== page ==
By Daniel Hunter

Addressing government budgetary deficit concerns, many countries around the world continue to either create new income tax rate bands for very high income tax earners or are introducing new temporary taxes.

According to KPMG International, the global average income tax rate increased again this year by 0.3 percent — the second year in a row. 2013 also marks the second highest quantity of rate increases (9 countries) since KPMG began collecting rate data in 2003.

But against this background upward trend, the UK moved in the opposite direction with the biggest top rate cut seen globally in 2013 reducing it from 50 percent to 45 percent and as a result from having the 5th joint highest top rate of personal tax in the EU to 11th joint highest.

The most highly publicised tax rate change for 2013 occurred in the US, where the expiration of Bush administration era tax cuts saw the highest federal rate increase from 35 percent to 39.6 percent. Slovenia holds the title of the greatest change moving up 9 percentage points from 41 percent to 50 percent.

“Targeting high income earners is a way for governments to gain revenue and be seen by taxpayers as doing something that is fair and necessary for the betterment of their country,” says René Philips, KPMG’s Global Head of International Executive Services.

India is one example to note with its introduction of a new temporary tax on high earners. For the 2013/14 fiscal year only, India has imposed a 10 percent surcharge on tax paid by individuals earning over INR1million. Similarly, the Czech Republic put in place a temporary tax, referred to as a ‘solidarity surcharge’ and applied at a rate of 7 percent to income exceeding CZK1,242,432.

In addition, Japan increased its highest rate by 0.84 percent due to the introduction of a ‘Special Reconstruction Surtax’ which the Japanese government introduced to help fund the cost of rebuilding after the Great East Japan Earthquake of 2011.

Latvia decreased its flat tax rate by 1 percent as part of a staggered move to reduce its rate from 25 percent to 20 percent by 2015, and Greece decreased its top rate by 3 percent (from 45 percent to 42 percent). While the top rate did decrease in Greece, the change was part of a wider move to restructure all tax rate bands. These changes saw tax rates increase at the lower and middle levels, to the extent that tax rates actually increased for all individuals earning under EUR 220,000 (despite the decrease in the top rate).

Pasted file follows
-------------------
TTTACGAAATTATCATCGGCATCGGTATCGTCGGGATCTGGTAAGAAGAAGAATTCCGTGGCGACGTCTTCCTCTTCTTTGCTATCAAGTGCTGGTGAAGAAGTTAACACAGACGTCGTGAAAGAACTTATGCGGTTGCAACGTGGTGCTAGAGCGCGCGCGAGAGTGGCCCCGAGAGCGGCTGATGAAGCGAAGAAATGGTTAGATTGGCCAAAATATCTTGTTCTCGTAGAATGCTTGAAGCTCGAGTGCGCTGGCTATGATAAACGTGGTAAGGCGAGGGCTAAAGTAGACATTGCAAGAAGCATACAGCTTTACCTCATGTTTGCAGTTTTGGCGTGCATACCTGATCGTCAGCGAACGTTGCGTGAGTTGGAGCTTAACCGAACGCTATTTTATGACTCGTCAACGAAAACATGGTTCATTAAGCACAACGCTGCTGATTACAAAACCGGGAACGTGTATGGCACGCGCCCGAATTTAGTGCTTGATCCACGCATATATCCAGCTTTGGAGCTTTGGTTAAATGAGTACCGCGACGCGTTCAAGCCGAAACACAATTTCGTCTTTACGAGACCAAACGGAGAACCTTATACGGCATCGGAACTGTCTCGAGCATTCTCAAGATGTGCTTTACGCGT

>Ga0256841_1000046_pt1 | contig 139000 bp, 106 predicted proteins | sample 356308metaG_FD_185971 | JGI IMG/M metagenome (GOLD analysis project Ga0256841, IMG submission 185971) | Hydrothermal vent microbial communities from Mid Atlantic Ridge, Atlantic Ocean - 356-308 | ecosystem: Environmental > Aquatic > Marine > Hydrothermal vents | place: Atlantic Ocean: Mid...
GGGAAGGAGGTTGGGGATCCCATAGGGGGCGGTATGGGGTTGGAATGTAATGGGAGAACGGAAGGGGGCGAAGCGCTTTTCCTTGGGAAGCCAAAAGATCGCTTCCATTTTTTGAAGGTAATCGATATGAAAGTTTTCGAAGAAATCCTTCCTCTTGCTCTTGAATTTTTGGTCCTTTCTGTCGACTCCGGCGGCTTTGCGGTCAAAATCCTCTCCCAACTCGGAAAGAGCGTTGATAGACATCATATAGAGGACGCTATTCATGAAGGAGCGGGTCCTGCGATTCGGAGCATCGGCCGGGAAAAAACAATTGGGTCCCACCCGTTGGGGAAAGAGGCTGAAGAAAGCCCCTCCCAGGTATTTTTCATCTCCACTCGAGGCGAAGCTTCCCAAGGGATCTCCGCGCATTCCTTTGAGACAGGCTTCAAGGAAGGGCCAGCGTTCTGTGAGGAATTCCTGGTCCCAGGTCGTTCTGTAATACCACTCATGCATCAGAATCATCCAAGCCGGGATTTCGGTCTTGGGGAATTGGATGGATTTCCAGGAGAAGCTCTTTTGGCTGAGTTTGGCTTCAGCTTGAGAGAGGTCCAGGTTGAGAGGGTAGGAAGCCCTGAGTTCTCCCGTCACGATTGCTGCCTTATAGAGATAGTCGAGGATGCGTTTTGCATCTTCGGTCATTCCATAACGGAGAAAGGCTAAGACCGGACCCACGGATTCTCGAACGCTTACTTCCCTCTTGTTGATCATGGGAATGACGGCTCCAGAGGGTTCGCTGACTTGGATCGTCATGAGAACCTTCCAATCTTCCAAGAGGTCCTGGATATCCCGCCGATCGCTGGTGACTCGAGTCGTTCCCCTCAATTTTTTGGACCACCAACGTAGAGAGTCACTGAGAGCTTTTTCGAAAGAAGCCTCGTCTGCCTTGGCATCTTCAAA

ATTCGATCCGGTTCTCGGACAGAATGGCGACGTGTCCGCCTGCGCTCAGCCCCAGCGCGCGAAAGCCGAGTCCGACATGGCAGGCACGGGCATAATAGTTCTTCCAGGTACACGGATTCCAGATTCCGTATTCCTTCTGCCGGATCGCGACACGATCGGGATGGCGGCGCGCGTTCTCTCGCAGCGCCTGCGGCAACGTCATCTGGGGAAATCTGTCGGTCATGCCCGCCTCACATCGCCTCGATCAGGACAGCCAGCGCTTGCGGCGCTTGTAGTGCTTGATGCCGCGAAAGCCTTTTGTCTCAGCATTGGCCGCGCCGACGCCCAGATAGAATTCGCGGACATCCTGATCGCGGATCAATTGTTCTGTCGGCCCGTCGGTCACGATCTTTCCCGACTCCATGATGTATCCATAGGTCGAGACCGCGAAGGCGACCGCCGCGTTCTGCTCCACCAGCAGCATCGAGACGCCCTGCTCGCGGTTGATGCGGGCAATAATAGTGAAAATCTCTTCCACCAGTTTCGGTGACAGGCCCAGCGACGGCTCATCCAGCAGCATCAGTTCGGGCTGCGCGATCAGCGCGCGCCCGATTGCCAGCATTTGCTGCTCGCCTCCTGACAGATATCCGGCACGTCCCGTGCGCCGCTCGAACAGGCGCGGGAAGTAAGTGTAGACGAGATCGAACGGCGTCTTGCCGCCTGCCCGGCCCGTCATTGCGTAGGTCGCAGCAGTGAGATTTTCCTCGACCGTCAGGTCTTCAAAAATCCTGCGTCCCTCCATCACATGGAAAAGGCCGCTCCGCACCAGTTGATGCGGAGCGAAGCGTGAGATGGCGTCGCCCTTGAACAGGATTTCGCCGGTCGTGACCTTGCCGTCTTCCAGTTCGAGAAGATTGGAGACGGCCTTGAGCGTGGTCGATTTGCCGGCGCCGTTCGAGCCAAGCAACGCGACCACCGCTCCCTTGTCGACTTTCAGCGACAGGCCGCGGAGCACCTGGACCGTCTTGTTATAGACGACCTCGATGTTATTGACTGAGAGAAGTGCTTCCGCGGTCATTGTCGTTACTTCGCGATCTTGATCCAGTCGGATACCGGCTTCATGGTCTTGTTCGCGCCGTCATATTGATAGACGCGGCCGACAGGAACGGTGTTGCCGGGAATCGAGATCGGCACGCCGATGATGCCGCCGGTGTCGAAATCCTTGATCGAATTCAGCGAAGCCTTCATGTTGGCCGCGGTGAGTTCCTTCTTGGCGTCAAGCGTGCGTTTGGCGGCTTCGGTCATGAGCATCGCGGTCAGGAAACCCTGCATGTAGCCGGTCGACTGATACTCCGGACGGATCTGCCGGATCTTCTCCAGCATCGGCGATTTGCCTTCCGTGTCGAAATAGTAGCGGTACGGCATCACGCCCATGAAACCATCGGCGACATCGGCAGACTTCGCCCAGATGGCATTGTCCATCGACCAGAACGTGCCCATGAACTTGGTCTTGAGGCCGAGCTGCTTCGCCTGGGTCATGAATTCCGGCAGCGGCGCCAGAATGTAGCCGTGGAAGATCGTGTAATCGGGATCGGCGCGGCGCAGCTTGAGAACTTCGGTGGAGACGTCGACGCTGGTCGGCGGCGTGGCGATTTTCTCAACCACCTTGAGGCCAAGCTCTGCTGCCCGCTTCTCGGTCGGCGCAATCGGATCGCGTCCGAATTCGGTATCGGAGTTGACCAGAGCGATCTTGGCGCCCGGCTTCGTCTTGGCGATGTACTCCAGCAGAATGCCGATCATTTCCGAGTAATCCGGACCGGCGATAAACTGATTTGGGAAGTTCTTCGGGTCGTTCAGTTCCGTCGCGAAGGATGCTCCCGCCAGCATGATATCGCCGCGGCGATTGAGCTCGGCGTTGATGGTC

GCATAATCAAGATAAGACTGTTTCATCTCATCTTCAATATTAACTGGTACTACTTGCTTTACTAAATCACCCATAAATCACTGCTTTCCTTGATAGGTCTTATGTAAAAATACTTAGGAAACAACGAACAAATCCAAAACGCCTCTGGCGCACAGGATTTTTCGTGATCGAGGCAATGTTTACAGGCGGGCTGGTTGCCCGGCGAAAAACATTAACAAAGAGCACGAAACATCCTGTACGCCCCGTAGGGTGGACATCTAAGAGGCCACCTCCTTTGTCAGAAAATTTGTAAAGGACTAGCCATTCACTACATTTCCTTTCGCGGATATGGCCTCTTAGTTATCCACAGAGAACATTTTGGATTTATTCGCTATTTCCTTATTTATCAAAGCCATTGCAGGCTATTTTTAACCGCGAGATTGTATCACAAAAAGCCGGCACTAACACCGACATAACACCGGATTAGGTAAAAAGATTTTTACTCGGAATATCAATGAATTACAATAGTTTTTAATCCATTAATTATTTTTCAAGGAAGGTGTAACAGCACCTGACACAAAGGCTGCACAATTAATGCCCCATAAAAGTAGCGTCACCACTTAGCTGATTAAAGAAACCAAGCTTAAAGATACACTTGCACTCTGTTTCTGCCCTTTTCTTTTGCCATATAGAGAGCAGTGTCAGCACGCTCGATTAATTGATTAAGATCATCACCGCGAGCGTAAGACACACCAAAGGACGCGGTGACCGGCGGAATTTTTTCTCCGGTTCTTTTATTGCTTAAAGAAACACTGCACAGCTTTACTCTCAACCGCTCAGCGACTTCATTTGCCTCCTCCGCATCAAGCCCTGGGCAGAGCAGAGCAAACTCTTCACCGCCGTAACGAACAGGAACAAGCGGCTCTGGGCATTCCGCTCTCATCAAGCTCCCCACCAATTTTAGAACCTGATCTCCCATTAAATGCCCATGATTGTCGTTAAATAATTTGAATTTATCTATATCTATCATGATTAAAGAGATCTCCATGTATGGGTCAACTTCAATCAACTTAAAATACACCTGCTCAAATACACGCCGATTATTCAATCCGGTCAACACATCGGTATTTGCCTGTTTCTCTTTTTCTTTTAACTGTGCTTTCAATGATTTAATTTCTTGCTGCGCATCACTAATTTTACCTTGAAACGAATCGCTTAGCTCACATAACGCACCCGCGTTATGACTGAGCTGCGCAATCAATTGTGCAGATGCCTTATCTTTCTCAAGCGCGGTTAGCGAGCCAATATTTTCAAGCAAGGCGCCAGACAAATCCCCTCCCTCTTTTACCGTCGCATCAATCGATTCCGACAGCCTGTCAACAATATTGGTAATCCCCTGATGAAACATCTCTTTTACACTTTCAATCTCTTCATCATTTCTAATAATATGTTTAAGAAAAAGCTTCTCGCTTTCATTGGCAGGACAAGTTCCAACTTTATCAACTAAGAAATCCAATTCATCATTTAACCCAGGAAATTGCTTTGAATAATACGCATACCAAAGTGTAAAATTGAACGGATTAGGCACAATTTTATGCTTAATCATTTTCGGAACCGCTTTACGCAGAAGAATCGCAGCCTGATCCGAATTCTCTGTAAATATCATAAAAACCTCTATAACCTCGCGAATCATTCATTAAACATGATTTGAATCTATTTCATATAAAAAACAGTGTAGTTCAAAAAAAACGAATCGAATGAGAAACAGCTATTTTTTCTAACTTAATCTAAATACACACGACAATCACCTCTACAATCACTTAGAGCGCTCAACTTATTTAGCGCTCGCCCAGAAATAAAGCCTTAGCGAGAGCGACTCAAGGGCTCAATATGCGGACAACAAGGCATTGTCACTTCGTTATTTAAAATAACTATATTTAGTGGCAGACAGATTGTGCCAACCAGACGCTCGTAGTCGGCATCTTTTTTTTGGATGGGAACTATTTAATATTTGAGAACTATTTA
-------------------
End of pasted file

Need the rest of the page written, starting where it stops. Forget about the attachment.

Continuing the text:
The most notable decrease occurred in the UK, where the top rate was reduced from 50 percent to 45 percent effective 6 April 2013. During its 3 years of operation, the UK’s 50 percent rate was widely criticised for driving high-earning individuals abroad and acting as a deterrent to entrepreneurship.

Similar criticism has been applied to the highly-publicised 75 percent tax bracket (on individuals earning over EUR 1million) proposed by French President, François, Hollande, over a year ago. In December 2012, France’s constitutional council ruled that the 75 percent rate was unconstitutional, and it is still unclear whether a tax on the “super rich” will be introduced in France in a different form.

Marc Burrows, Head of International Executive Services at KPMG in the UK, said: “Dropping the UK’s top rate from 50 percent to 45 percent enhanced the UK’s attractiveness to internationally mobile executives, as did a number of recent corporate tax reforms and rate cuts. In our view there is a point at which tax rates can squeeze taxpayers too hard and act as a disincentive to growth and investment. At 50 percent, the UK was probably at that point and lowering the rate thus removes this barrier to an extent although 45 percent is not the lowest rate around by any means.

“It’s important to remember that it’s not all about tax; the UK has a number of other attractions and is a very popular destination for senior globally mobile businesspeople. They like the culture here, the cities, the countryside, the shopping, the education system and even the weather. Amongst all these factors, the tax system too, plays a significant role in deciding where to locate so ensuring that we can compete on the global stage is crucial.”

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